Sure, two coaches in this youth league were suspended. But, not before one boy suffered such a bad head injury, that while in the hospital, he said to his mother, “I do not know who you are. Please leave me alone.” Not before a child hyperventilated and cried the entire way home from practice. Not before one coach told a player to knock down a player on the other team before the first snap. Not before the one coach told his players “there should be no reason why you don’t make other teams cry.”
“Friday Night Tykes” shows that there are many parents and coaches who seem to put their child’s Pop Warner football record ahead of his mental and physical health.
While winning a Pop Warner football championship may be important to coaches and parents, it should not outweigh the safety and well being of the children participants. If concern over player safety is not reinforced at a young age, there is an increased risk that the young players will not even remember their Pop Warner football experiences thirty years from now.
 See ‘Friday Night Tykes’ Reality Show Coaches Suspended, ABC News (Feb. 5, 2014, 10:01 PM), http://abcnews.go.com/blogs/entertainment/2014/02/friday-night-tykes-reality-show-coaches-suspended/ (discussing “Friday Night Tykes” suspension).
 See Tim Teeman, The All-American Abuse of ‘Friday Night Tykes,’ Daily Beast (Jan. 23, 2014), http://www.thedailybeast.com/articles/2014/01/23/the-all-american-abuse-of-friday-night-tykes.html (discussing offensive coaching on “Friday Night Tykes”).
 See NFL 2013: Breakdown of Total Players from Each State, Sporting News NFL, (Sept. 18, 2013), http://www.sportingnews.com/nfl/story/2013-09-18/nfl-players-state-by-state-breakdown-california-florida-louisiana-texas-south-ca (charting where most NFL players hail from on Week 1 Rosters).
 See ‘Friday Night Tykes’ Reality Show Coaches Suspended, supra note 1 (giving examples of what coaches yell on “Friday Night Tykes”).
 See Concussion – Overview, WebMD, http://www.webmd.com/brain/tc/traumatic-brain-injury-concussion-overview?page=3 (last visited Feb. 22, 2014) (discussing protocol for healing concussions).
 See William Weinbaum & Steve Delsohn, Former NFL Stars Tony Dorsett, Leonard Marshall, Joe DeLameilleure Show Indicators of CTE Resulting from Football and Concussions, ESPN.com (Nov. 7, 2013), http://espn.go.com/espn/otl/story/_/id/9931754/former-nfl-stars-tony-dorsett-leonard-marshall-joe-delameilleure-show-indicators-cte-resulting-football-concussions (discussing consequences of CTE and repeated hits to head).
 See Ann C. McKee et al., Chronic Traumatic Encephalopathy in Athletes: Progressive Tauopathy Following Repetitive Head Injury, 68 Journal of Neuropathology and Experimental Neurology 709 (July 2009), available at http://www.bu.edu/cste/files/2012/01/McKee_Chronic-Traumatic-Encephalopathy_2009.pdf (discussing results from study of confirmed cases of CTE).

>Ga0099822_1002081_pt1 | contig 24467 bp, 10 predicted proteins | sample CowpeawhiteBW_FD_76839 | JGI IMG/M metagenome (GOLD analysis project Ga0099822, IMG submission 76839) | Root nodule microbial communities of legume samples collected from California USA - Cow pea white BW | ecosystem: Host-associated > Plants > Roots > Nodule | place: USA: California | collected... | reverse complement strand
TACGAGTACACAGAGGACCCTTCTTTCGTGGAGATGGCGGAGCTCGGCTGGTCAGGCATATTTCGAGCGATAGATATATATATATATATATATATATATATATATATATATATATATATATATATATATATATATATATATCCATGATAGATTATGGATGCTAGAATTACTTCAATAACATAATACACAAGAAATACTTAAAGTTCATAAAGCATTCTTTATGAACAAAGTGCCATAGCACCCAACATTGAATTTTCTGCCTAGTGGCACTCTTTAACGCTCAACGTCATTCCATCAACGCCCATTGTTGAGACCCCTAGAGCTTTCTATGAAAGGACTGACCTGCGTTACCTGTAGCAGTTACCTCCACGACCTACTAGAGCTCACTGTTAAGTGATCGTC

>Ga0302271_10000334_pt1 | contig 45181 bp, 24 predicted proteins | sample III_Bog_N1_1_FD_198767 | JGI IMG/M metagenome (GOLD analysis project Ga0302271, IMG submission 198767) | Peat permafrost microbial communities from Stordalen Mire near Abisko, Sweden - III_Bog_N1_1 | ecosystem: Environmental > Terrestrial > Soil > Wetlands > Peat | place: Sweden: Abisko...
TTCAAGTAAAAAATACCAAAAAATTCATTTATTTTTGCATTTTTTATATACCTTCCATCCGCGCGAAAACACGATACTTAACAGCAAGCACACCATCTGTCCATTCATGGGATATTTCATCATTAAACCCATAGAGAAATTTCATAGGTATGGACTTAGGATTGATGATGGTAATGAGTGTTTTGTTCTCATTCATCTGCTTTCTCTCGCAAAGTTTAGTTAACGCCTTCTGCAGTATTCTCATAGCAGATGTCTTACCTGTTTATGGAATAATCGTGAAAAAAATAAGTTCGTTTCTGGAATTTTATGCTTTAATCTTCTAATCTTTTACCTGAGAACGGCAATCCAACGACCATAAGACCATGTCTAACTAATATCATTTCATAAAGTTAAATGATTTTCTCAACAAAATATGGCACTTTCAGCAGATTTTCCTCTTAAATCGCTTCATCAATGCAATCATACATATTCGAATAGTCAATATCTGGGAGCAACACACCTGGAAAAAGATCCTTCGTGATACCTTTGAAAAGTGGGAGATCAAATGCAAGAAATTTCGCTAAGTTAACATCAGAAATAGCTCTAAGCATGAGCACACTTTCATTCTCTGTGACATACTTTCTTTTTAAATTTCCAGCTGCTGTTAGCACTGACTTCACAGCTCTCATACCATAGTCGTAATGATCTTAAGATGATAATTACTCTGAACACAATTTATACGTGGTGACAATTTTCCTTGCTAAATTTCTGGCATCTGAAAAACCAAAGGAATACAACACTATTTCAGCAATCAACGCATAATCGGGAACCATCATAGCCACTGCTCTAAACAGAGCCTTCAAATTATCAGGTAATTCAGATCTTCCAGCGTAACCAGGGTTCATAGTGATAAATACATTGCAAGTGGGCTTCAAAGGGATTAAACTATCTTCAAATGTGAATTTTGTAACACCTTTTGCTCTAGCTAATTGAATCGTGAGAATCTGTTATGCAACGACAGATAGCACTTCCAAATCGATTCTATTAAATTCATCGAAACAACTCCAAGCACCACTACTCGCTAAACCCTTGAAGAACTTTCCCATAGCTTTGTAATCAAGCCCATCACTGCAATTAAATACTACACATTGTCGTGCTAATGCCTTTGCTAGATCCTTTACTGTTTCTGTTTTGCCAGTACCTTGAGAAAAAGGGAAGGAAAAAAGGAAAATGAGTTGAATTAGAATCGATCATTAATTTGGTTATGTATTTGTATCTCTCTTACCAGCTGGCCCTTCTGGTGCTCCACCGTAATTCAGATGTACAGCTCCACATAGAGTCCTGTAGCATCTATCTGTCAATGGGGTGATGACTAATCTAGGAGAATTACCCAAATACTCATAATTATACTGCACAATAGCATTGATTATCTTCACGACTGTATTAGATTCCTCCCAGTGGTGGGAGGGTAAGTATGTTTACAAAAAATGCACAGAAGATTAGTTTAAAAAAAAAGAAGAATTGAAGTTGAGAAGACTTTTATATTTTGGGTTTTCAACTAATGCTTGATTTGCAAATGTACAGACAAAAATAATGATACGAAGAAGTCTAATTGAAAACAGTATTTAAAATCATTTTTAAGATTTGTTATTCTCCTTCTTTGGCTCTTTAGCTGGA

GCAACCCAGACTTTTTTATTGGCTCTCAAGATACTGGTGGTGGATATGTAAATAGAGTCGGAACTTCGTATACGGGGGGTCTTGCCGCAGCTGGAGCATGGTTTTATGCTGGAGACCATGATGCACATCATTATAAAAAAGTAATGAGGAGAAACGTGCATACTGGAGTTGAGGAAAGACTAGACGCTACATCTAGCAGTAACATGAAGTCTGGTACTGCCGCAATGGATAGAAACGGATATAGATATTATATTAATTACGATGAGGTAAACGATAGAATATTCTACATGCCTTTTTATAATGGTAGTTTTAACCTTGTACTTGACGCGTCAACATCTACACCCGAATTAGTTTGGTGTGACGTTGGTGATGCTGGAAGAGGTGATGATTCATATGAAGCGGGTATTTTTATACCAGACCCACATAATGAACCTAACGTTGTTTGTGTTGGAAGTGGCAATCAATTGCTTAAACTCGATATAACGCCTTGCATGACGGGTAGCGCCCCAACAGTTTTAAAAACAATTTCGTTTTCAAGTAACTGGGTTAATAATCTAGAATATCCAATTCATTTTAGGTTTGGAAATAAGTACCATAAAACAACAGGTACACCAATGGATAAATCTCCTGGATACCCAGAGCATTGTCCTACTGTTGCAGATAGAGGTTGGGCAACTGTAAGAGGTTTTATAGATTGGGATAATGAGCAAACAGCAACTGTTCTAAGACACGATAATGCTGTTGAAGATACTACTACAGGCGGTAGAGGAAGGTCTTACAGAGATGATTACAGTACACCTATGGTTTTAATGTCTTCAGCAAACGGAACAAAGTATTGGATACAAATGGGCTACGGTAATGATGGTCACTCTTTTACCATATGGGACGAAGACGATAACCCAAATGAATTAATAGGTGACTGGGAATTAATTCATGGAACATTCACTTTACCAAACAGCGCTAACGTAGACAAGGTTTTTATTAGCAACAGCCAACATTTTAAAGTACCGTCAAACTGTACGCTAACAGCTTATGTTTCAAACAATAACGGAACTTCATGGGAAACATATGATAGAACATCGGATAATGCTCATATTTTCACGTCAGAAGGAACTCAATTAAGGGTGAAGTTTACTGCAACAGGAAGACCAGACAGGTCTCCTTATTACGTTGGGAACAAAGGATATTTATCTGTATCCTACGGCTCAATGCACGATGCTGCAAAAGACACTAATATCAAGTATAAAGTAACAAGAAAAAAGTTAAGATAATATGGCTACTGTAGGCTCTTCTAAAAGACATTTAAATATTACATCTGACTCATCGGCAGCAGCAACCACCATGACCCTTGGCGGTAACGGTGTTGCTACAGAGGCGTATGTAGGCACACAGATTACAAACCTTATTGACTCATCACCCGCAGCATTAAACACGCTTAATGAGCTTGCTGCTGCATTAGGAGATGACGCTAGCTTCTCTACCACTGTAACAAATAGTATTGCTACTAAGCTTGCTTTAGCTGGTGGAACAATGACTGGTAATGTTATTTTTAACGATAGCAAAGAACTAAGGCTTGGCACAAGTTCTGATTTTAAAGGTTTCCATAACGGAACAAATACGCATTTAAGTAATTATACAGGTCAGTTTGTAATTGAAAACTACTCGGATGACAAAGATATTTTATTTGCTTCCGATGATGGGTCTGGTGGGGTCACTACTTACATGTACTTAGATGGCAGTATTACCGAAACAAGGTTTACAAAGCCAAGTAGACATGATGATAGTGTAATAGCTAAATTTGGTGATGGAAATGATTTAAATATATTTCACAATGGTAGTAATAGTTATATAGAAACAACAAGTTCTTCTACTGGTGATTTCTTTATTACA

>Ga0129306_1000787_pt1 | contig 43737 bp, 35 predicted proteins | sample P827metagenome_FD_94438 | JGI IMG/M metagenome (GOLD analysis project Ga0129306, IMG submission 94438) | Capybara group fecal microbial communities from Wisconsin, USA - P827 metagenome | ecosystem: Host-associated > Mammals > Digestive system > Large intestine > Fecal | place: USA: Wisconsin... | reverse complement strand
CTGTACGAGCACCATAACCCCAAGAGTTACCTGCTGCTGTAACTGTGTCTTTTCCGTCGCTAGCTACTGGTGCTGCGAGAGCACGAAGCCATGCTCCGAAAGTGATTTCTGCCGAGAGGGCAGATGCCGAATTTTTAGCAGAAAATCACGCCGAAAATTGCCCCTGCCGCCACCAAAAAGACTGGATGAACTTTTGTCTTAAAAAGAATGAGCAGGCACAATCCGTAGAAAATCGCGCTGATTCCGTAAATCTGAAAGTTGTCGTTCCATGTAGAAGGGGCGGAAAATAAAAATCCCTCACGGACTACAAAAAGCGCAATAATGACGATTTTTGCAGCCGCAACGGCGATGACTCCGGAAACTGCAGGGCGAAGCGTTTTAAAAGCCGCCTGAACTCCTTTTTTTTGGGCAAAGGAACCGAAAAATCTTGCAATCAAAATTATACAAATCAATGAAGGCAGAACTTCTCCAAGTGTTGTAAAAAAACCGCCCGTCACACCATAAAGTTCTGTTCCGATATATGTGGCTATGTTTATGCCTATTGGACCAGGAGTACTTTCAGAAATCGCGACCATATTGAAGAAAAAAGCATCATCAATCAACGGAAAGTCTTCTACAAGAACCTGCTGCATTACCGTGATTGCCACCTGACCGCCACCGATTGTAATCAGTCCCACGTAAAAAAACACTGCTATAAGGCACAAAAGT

See Weinbaum & Delsohn, supra note 6 (discussing how doctors confirm CTE). See also Steve Fainaru and Mark Fainaru-Wada, UCLA Study Finds Signs of CTE in Living Former NFL Players for the First Time (Jan. 22, 2013), http://espn.go.com/espn/otl/story/_/id/8867972/ucla-study-finds-signs-cte-living-former-nfl-players-first-time (discussing how doctors recently were able to detect symptoms of CTE in living, retired football players).
 See Ashley Fox, NFL Taking a Hard Line on Illegal Hits, ESPN.com (Sept. 20, 2013), http://espn.go.com/nfl/story/_/id/9698667/nfl-taking-hard-line-illegal-hits (discussing fines and penalties for helmet to helmet hits); see also Kevin Seifert, Inside Slant: Tentacles of Helmet Rule, ESPN.com (Nov. 29, 2013), http://espn.go.com/blog/nflnation/post/_/id/103922/inside-slant-tentacles-of-helmet-rule (discussing NFL’s helmet dead ball rule).
 In re NFL Players’ Concussion Injury Litig., No. 2:12-2323, 2014 WL 114351, at *2 (E.D. Pa. Jan. 14, 2014) (order denying Motion for Preliminary Approval and Class Certification) (giving background on NFL Concussion Injury Litigation).
 See id. (discussing timeline of claims and settlement).
 See id. at *1 (discussing concerns with proposed settlement).
 See id. (discussing concerns with proposed litigation).
 See Teeman, supra note 2 (discussing story of one “Friday Night Tykes” player, Donte Goss. “After one game, their son Donte had suffered such a serious head injury that Shakia said he had told her in the hospital, ‘I do not know who you are. Please leave me alone.’ That had upset her, she wept, and Donte is still recovering.”).
 See Andy Nesbitt, ‘Friday Night Tykes’ Is the Most Depressing Show on Television, Fox Sports (Jan. 15, 2014), http://msn.foxsports.com/buzzer/story/friday-night-tykes-is-the-most-depressing-show-on-television-011514 (discussing “Friday Night Tykes” and coaches’ behavior).
 See ‘Friday Night Tykes’ Reality Show Coaches Suspended, supra note 1 (stating comments of ESPN analyst, author, Tom Farrey, who called “Friday Night Tykes” “sanctioned child abuse”).